Patients with possible Ebola would receive medications for malaria and typhoid fever, intravenous fluids and also oral rehydration solution, which contains water, sugar and salt. And the blood draw would go as quickly as possible. That had to be done in full protective equipment. It’s quite a heroic job for someone to be drawing blood on Ebola patients all day long. Their dedication is hard to imagine. I was there 42 days, which I found very challenging, physically, mentally and emotionally. But the local health workers have been working like that for months.
HOW WERE THE BLOOD SAMPLES TESTED?
They had to be driven four to five hours to a CDC run lab in a town called Bo, which would email or telephone me the results. We had more than 800 samples sent for testing while I was there, and our goal was to have no more than 48 hours between someone’s lab test and learning whether they were positive or negative. It’s below 48 hours now, which considering the logistics is a real victory.
There were many days when I would go to the holding centers to deliver blood test results to the nurses and help with the disposition of patients. If positive, we would get that person to a treatment center as quickly as possible, but it was three to four hours away. We, the lab and the treatment center were all in different locations. One way to conceptualize this is to imagine someone is suspected of Ebola in Dallas, has to be taken to Fort Worth to draw blood, then the blood is driven to Wichita, Kans., and if positive, the patient is transported from Fort Worth to Little Rock, Ark., for treatment. That is based on the actual drive times in Bombali.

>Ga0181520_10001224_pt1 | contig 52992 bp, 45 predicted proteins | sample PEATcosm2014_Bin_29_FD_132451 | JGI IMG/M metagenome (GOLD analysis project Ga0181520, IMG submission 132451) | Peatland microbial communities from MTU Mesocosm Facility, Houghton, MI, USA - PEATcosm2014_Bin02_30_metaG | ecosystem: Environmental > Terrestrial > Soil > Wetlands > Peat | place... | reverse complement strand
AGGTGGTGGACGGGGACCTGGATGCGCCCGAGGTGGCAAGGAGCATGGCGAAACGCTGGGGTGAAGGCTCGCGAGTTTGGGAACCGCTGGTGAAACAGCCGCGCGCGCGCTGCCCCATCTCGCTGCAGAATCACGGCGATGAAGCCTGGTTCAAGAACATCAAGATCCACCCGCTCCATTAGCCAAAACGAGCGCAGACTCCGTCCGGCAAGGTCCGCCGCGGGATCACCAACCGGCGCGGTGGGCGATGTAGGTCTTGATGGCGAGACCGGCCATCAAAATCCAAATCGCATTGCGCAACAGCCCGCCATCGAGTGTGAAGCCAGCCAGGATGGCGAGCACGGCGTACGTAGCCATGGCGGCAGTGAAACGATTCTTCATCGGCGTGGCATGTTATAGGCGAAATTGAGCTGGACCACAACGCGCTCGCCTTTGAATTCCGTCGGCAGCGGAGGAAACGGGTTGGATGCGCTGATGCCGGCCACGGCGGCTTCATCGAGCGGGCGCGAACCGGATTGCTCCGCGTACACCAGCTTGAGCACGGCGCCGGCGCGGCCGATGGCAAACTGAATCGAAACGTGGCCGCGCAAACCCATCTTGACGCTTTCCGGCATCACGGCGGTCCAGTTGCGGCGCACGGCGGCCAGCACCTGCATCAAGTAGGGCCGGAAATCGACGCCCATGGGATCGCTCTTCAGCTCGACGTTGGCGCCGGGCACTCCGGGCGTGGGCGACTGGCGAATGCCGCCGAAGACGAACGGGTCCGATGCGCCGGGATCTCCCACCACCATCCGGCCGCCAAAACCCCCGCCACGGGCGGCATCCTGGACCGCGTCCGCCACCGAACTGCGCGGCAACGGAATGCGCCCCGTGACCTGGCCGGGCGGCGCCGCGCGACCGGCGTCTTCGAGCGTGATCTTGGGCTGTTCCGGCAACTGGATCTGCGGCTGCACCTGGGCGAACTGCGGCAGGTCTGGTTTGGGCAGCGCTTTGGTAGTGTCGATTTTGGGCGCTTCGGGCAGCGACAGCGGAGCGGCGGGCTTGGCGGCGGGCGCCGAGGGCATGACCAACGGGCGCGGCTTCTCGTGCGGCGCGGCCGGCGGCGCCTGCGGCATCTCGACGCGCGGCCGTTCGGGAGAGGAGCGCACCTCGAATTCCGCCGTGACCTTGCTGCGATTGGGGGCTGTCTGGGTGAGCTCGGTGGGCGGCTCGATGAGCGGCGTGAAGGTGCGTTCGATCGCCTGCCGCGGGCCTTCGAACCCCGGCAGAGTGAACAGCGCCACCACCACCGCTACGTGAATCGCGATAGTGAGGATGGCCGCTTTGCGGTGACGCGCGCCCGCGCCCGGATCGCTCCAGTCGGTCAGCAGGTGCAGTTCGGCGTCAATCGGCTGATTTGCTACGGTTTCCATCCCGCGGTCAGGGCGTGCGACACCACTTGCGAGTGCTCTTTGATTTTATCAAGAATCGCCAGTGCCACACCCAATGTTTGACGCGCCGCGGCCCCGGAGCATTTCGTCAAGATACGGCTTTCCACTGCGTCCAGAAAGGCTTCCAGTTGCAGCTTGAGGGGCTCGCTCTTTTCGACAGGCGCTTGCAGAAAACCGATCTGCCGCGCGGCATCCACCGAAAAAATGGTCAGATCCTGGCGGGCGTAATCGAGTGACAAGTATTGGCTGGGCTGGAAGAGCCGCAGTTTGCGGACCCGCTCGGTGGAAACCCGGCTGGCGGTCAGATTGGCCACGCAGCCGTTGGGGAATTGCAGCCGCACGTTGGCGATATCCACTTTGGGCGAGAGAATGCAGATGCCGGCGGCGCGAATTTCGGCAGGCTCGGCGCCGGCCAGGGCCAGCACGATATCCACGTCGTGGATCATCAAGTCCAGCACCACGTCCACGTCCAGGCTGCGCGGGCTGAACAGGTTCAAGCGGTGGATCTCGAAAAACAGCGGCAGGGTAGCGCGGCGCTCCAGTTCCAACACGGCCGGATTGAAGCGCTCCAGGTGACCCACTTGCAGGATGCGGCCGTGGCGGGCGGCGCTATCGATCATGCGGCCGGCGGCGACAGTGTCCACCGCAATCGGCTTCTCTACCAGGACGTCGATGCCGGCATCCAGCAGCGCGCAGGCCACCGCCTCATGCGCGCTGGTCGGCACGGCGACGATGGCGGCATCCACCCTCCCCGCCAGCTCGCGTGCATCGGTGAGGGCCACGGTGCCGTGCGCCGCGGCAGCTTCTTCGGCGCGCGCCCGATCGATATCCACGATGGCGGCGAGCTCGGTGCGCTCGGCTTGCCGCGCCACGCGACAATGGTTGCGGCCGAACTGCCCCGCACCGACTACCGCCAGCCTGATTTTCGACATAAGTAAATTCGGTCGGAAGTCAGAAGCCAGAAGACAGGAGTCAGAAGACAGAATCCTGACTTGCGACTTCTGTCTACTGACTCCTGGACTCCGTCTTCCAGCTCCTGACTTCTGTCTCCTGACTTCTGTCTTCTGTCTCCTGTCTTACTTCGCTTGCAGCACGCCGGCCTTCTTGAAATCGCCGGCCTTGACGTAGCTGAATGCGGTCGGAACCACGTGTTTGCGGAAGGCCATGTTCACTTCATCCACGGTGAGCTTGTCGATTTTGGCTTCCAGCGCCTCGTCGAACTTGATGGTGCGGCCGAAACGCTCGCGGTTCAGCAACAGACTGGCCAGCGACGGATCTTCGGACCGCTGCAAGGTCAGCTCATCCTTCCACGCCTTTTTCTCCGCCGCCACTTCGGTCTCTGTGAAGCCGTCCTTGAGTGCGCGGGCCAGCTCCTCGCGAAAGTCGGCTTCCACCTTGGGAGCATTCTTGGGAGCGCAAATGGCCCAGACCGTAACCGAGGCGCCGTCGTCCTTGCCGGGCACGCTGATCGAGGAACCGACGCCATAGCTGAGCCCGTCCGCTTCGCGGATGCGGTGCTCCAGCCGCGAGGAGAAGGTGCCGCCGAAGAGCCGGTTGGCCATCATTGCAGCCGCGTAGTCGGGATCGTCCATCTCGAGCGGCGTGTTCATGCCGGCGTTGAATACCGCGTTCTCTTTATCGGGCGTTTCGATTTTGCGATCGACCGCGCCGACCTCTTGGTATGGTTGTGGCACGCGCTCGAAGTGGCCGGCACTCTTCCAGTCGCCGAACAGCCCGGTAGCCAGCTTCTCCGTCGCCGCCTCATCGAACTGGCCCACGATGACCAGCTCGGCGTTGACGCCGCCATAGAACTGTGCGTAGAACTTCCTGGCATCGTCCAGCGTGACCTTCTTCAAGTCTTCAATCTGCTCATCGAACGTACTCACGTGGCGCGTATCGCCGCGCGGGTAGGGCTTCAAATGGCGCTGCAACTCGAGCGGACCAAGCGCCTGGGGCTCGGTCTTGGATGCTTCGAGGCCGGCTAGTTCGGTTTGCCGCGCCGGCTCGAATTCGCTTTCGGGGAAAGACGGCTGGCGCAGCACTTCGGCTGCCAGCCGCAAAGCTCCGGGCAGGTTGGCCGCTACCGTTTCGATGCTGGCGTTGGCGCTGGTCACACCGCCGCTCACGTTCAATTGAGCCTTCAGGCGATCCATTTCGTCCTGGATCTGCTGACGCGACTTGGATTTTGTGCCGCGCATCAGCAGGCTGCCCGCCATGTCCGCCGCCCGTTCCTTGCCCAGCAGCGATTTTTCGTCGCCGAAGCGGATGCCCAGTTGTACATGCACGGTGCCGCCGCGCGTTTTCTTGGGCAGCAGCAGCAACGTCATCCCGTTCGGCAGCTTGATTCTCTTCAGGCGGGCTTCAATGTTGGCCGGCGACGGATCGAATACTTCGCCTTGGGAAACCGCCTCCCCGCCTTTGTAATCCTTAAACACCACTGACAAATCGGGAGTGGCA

HOW WERE THE ROADS?
Mostly dirt. It was the end of the rainy season, which meant that they were often mud. The vehicle carrying the lab samples crashed twice in one week because of road conditions. One of the scariest moments for me was hearing about those two accidents. I worried that there were unsecured blood samples at the site, but they were packed in a strong puncture-resistant container, and the samples were fine and were tested normally.
WHAT WAS THE CDC PRESENCE IN YOUR DISTRICT?
About 60 CDC personnel were in Sierra Leone at any one time, and we had seven staying in Makeni and working in Bombali and the adjacent district, Tonkolili. Six were doctors or epidemiologists, and one was a communications specialist because a vast part of outbreak control is educating people. We all stayed in the same hotel, and often ate breakfast and dinner together. Lunch was a PowerBar at our desks. Most everybody worked until midnight or 1 a.m., but one evening we all got together to relax and watch a movie I had on my laptop —Die Hard—and some of the hotel employees watched too. It was a nice diversion. I felt extremely close to the CDC colleagues I was working with.
ANY CHANCE TO EXERCISE?
Four or five times a week, I got on the elliptical at the hotel for an hour at the end of the day. It didn’t plug into the wall, didn’t need electricity. So when the power went out, which happened frequently, I kept going in the dark. The other people in the gym would laugh, but exercise is very important to me, both at home and traveling. When the lights were on, I was on my BlackBerry most of the time on the elliptical. That was routine multi-tasking.
HOW DID YOU PROTECT YOURSELF FROM EBOLA?
The most important thing was no touching. No shaking hands, no hugging. It was a massive societal change. I’d never been to Sierra Leone before, but I’d heard that the people are affectionate and physical. It was really something to live in that reality where you never touch another person — except a couple of times when I inadvertently bumped into someone at a meeting. Also, before being posted, we were trained at CDC in Atlanta in the use of personal protective equipment which all of us carried in backpacks at all times. Fortunately I never needed to put mine on.
DID YOU EVER GET SICK OVER THERE?